♠ Posted by Emmanuel in Neoliberalism at 10/07/2010 12:01:00 AMThe place of society in the wider public sphere is one of the key battlegrounds of political economy as The Commanding Heights usefully points out. Back in 1987, Margaret Thatcher crystallized the ethos of the age by stating "there is no such thing as society":
I think we have gone through a period when too many children and people have been given to understand "I have a problem, it is the Government's job to cope with it!" or "I have a problem, I will go and get a grant to cope with it!" "I am homeless, the Government must house me!" and so they are casting their problems on society and who is society? There is no such thing! There are individual men and women and there are families and no government can do anything except through people and people look to themselves first.After thirteen years in the wilderness, the Conservatives have returned to government in tandem with some Liberal Democratic colleagues. While disowning some of the more right-leaning extremes of Thatcherite ideology, the idea that government needs to be rolled back has a new emphasis. The point of rolling back the frontiers of the state is not mainly because there are so many sponging on the state (see above), but because there are many in the private and third sectors who are more able to deliver social services. It's a neat cop-out on the states-markets debate.
Voila! The "Big Society" idea--long bandied about in Conservative manifestos--has now emerged on centre stage during the Tory conference in Birmingham. Before turning to that, a recent publication lays out its main idea--sharing and caring without massive government expenditures:
We want to give citizens, communities and local government the power and information they need to come together, solve the problems they face and build the Britain they want. We want society – the families, networks, neighbourhoods and communities that form the fabric of so much of our everyday lives – to be bigger and stronger than ever before. Only when people and communities are given more power and take more responsibility can we achieve fairness and opportunity for all.Hence Cameron's new tagline, "Your Country Needs You" which echoes WWII-era rhetoric. Mostly shorn of Hayekian elements, here are the key elements of his new speech on the "Big Society Spirit":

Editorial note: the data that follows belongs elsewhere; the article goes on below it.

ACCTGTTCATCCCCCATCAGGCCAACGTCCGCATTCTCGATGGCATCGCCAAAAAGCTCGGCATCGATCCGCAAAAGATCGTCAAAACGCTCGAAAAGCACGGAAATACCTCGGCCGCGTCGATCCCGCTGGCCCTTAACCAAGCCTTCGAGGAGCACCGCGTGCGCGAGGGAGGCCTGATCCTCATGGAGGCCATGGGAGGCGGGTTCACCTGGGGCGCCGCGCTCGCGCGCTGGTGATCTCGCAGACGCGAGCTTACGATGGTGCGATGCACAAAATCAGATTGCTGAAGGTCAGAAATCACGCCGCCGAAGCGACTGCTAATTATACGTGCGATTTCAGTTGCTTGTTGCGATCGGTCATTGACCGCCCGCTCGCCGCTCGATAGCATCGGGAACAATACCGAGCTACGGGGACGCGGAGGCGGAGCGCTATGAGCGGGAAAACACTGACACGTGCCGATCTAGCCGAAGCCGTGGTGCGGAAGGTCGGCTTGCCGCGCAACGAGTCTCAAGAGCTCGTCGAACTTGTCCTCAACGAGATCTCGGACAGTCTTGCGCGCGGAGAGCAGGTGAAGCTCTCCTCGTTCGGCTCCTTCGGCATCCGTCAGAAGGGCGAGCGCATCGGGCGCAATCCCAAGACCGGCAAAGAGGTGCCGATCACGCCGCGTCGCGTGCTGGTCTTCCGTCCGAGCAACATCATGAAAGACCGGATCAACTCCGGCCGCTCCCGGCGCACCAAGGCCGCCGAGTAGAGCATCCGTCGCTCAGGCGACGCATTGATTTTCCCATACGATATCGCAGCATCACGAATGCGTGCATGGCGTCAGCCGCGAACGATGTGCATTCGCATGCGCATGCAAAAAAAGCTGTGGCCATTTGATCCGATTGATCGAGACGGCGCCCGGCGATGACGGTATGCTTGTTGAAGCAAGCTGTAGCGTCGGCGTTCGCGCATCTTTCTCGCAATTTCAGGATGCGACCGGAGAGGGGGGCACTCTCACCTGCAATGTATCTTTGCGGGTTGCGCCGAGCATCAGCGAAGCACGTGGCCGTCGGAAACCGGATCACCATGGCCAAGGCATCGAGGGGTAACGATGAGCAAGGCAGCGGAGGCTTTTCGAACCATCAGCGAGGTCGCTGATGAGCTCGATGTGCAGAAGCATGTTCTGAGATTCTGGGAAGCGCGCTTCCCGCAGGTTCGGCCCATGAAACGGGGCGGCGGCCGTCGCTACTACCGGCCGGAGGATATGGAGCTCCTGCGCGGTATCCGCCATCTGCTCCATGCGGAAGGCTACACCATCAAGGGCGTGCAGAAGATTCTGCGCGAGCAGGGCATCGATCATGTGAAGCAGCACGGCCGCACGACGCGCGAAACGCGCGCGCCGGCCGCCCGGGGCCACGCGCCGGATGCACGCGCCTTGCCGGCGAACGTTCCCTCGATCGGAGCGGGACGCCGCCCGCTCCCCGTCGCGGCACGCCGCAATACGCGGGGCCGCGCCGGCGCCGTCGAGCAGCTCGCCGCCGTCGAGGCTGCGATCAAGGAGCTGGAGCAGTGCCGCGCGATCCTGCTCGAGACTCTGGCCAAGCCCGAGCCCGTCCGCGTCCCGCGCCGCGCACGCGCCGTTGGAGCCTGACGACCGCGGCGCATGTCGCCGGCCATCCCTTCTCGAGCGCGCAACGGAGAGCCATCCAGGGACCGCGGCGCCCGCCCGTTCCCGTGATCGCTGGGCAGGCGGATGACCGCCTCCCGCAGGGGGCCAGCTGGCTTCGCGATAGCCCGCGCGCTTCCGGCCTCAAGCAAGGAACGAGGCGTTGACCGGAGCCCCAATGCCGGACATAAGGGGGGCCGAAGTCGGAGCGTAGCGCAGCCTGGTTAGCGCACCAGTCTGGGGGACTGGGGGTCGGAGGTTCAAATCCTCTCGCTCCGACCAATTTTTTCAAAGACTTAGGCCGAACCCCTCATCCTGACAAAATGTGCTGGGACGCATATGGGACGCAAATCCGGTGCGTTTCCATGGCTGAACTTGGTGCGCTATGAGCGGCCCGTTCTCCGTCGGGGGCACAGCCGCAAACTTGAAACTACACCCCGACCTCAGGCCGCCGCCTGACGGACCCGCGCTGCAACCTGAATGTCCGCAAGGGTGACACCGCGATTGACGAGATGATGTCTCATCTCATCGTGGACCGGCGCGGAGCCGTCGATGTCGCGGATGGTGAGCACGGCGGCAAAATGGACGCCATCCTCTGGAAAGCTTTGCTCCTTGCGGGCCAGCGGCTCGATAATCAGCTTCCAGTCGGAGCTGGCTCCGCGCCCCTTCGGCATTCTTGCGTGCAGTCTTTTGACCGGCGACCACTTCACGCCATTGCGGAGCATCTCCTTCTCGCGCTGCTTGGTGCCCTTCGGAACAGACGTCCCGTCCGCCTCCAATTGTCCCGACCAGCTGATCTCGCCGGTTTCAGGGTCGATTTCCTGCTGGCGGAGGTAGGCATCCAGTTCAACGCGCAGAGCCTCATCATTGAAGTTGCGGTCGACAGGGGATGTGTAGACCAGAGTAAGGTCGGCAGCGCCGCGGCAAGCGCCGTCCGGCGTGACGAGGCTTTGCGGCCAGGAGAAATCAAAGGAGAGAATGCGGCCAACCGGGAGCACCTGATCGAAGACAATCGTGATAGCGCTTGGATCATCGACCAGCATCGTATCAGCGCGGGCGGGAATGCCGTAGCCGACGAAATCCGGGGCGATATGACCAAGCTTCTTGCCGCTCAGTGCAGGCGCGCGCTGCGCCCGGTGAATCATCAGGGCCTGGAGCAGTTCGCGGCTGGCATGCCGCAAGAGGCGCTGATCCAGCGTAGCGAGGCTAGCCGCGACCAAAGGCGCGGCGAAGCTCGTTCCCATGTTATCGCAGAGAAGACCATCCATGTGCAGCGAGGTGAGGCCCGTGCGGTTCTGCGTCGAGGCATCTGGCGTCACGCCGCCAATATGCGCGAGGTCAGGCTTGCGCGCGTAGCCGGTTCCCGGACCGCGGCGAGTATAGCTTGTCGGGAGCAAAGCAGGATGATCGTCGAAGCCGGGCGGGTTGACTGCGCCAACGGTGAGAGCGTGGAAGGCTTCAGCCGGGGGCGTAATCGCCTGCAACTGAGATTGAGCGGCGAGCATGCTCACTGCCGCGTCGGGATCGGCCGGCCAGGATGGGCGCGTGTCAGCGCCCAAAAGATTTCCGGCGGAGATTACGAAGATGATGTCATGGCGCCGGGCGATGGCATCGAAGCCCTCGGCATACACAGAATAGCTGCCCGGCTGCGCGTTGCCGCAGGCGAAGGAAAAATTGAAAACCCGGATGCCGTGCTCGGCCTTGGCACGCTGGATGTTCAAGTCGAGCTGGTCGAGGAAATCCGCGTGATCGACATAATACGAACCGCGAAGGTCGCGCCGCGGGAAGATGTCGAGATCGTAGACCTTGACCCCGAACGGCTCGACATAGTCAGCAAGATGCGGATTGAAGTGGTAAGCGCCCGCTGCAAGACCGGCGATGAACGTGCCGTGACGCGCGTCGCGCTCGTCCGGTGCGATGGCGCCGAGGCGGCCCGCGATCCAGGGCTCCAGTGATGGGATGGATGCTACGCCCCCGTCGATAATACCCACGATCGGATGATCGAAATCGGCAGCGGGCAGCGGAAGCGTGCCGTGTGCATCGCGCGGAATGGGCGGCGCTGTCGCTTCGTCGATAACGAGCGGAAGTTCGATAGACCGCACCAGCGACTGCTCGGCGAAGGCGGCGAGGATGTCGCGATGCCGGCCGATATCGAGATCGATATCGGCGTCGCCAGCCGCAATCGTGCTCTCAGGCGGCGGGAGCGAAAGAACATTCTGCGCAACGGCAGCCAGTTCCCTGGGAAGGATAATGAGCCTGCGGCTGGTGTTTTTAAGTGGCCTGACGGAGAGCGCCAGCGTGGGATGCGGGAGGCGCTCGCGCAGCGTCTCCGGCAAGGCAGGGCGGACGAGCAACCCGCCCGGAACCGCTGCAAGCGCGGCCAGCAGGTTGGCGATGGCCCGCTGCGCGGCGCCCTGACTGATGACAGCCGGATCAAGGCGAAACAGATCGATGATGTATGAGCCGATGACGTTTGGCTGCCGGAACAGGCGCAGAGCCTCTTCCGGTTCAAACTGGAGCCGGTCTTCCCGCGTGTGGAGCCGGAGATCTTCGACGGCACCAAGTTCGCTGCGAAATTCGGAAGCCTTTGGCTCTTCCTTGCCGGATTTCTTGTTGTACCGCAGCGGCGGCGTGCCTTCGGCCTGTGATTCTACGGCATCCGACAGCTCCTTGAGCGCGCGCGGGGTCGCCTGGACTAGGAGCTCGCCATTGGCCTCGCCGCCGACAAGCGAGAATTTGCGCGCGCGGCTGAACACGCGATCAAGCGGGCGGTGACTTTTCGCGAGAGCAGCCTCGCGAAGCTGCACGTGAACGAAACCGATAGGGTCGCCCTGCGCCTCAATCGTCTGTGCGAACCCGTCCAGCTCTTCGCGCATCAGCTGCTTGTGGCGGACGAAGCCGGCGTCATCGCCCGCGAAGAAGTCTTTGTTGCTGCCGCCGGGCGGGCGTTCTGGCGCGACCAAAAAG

Building this Big Society isn’t just the responsibility of just one or two departments. It is the responsibility of every department of Government, and the responsibility of every citizen too. Government on its own cannot fix every problem. We are all in this together. We need to draw on the skills and expertise of people across the country as we respond to the social, political and economic challenges Britain faces.
It's the spirit that I saw in a group of NHS maternity nurses in my own constituency, increasingly frustrated by the way they were managed and handled, who wanted to set up a co-op to use their own expertise, their ideas, their contacts to provide a better serice for the mums in their area.To be honest, the United Kingdom is in pretty sorry shape. I will of course attribute this condition to following the US example rather slavishly in Anglo-Saxon mimesis. So fat, so inequitable, so full of debt and financial folly, so prone to waylaying you into ill-planned military misadventures. Among other things, the Birmingham conference featured a 2015 termination date for the UK's Afghanistan involvement. Hopefully, the "Big Society" idea if nothing else will mean the UK establishing a worthwhile identity for itself instead of copying such a sad, bad example. American whingeing sickens us all.